Eggplant Parm

Eggplant Parmesan is a classic vegetarian-menu idea that’s been around for a while. The reason: eggplant Parmesan is one of the meatiest meatless dishes around, and can be made in large batches, a dream dish for caterers. If you’re going to make eggplant Parmesan, model your dish after those that have been perfected, like the eggplant Parm from All-Purpose Pizzeria in Washington, D.C., whose eggplant is slow-roasted tender and doused in sauce. At La Famiglia Giorgio’s in Boston, rich and tangy marinara accompanies the eggplant Parm. Eggplant Parmesan also works well as a meaty sandwich stuffing—Alta Strada, also in Washington, D.C., makes an eggplant-Parmesan sandwich with bright, crunchy toasted breadcrumbs.

Vegetarian Sloppy Joes (a.k.a. Pav Bhaji)

Ground turkey and ground beef are typically used as a base for sauces or stuffings, probably because the cheap meats cook quickly and are easy to cook in large batches. But why not ground vegetables? That’s the premise of the popular Indian dish pav bhaji, essentially a vegetable-forward sloppy Joe. The dish consists of cauliflower, peas, potatoes, and tomatoes that have been slow cooked and mashed into a spicy gravy, which is stuffed into a buttered bun and topped with onions and lime juice. Pav bhaji delivers on every level: spicy, tangy, rich, and textured. You’ll find tasty versions of this vegetarian-menu idea at places like Chai Pani in Asheville, North Carolina, where the gravy’s got extra butter for added richness. At Navi Kitchen in Oakland, California, chef Preeti Mistry gets creative with the pav-bhaji filling, using it as a hearty topping for pizza. You can also use pav bhaji to make an exciting alternative to your usual black-bean or soy-patty veggie burger.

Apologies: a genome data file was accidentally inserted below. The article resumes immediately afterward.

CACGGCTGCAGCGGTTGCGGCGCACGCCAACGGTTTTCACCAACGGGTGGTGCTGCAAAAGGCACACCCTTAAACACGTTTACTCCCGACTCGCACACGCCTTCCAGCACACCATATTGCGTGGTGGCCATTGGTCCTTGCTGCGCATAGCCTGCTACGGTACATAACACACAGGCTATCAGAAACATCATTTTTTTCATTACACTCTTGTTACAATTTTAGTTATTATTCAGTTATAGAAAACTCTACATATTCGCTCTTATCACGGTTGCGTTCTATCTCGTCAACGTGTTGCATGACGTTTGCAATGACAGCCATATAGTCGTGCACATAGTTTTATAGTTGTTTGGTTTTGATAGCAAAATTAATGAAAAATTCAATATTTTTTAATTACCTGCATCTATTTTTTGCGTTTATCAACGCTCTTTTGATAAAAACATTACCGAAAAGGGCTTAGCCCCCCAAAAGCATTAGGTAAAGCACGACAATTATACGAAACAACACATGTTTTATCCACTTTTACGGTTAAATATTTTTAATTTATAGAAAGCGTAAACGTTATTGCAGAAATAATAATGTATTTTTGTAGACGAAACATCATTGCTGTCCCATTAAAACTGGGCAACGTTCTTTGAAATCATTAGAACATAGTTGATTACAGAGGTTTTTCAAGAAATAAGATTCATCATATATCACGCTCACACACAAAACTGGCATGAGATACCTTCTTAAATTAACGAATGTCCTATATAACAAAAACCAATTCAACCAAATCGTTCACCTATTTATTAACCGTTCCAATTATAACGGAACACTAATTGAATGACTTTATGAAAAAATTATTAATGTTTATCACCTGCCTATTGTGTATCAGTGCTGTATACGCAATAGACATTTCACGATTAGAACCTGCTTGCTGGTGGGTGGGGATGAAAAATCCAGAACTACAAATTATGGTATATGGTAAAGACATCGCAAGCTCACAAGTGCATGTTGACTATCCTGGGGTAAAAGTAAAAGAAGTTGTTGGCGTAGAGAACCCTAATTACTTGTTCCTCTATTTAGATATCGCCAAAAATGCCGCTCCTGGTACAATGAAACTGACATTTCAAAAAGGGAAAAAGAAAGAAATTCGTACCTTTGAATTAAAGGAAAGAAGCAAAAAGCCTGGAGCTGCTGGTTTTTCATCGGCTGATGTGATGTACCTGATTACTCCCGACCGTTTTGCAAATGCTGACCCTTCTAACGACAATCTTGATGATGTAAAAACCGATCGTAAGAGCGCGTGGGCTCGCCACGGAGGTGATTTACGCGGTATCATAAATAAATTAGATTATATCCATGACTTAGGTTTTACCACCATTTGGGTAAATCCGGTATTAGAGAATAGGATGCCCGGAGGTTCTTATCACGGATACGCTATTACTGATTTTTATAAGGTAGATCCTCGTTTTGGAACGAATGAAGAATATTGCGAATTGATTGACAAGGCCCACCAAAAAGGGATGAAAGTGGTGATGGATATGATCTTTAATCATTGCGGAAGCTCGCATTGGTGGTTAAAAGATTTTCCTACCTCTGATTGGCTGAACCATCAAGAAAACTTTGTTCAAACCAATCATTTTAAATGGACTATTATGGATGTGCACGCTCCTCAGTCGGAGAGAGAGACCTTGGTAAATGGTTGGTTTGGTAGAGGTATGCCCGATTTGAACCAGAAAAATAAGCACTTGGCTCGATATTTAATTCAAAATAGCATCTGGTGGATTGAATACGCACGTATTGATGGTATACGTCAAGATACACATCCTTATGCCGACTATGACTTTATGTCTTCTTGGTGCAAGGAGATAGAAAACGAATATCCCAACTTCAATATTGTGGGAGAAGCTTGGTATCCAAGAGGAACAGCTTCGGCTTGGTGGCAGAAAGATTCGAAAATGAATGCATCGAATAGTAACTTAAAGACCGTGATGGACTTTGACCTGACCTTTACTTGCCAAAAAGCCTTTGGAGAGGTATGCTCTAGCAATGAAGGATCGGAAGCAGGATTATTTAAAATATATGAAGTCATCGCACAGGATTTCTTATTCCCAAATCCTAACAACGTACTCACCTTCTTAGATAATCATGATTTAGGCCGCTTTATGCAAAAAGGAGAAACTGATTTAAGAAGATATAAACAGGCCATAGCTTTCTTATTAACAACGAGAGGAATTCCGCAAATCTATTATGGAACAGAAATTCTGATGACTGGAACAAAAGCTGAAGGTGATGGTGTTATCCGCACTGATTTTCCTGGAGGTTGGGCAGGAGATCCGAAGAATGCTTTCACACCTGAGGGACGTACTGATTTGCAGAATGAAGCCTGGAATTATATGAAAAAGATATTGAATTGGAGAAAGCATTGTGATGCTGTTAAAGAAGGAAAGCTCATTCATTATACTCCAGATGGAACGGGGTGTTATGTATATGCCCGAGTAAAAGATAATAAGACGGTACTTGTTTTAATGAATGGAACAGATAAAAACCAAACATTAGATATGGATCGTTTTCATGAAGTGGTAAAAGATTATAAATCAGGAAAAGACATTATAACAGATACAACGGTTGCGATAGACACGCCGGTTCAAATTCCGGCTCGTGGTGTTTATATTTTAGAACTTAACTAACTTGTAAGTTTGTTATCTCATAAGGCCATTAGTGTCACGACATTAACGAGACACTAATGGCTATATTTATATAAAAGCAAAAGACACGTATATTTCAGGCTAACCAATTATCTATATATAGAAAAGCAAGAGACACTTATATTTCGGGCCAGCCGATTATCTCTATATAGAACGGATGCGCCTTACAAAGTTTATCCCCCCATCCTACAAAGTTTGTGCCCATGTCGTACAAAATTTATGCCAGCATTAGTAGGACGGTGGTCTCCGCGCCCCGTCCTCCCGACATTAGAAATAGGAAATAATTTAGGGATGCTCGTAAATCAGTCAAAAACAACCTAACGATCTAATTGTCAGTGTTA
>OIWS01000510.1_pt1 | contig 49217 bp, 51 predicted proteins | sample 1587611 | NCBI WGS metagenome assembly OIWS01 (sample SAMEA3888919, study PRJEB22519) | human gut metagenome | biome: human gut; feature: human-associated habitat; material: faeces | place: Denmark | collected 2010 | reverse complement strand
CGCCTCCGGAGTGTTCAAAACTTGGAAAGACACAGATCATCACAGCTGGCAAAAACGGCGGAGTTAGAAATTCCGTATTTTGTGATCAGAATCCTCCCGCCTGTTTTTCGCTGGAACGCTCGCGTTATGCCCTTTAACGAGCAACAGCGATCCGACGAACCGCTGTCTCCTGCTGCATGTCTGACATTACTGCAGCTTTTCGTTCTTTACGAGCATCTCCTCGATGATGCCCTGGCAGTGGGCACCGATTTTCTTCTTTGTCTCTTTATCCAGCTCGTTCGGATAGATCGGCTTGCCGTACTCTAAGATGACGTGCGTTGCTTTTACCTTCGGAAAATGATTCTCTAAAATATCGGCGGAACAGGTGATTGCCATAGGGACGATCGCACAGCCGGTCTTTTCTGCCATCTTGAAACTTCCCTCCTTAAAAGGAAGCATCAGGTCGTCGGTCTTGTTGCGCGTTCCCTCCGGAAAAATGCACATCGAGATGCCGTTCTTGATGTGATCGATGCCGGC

Leaning into Vegetable-Forward Cuisines

Cooking hearty meatless meals doesn’t always require reinventing the wheel. There are countless cuisines around the world that already place a heavy emphasis on vegetable-forward cooking—think of Middle Eastern cuisine, exemplified perfectly by Mh Zh in Los Angeles, which serves grilled beets that are first marinated in pomegranate molasses, sherry vinegar, and black soy sauce, and then topped with labneh, a thick yogurt spread—sweet, tart, and refreshing. Or get your inspiration from Indian cuisine, which offers plenty of spice-laden vegetable dishes and lentil stews. Houston’s Pondicheri offers a dish of garam-masala braised chickpeas with cauliflower, and aviyal, the classic Southern Indian winter-vegetable coconut stew. The more you think globally, the more vegetarian-menu ideas you’ll have at your disposal.

Want to learn more about vegetarian-menu ideas? Read our story about the rise of veg-centric cuisine.

Read it here

Priya Krishna

Written by:

Priya Krishna

Priya Krishna is a food writer, and the author of the college-centric cookbook, Ultimate Dining Hall Hacks. Follow her on Twitter and Instagram @PKgourmet

Posted in: Food at WorkRestaurant

Tagged with: Catering, Healthy, Menu Planning, Vegan, Vegetarian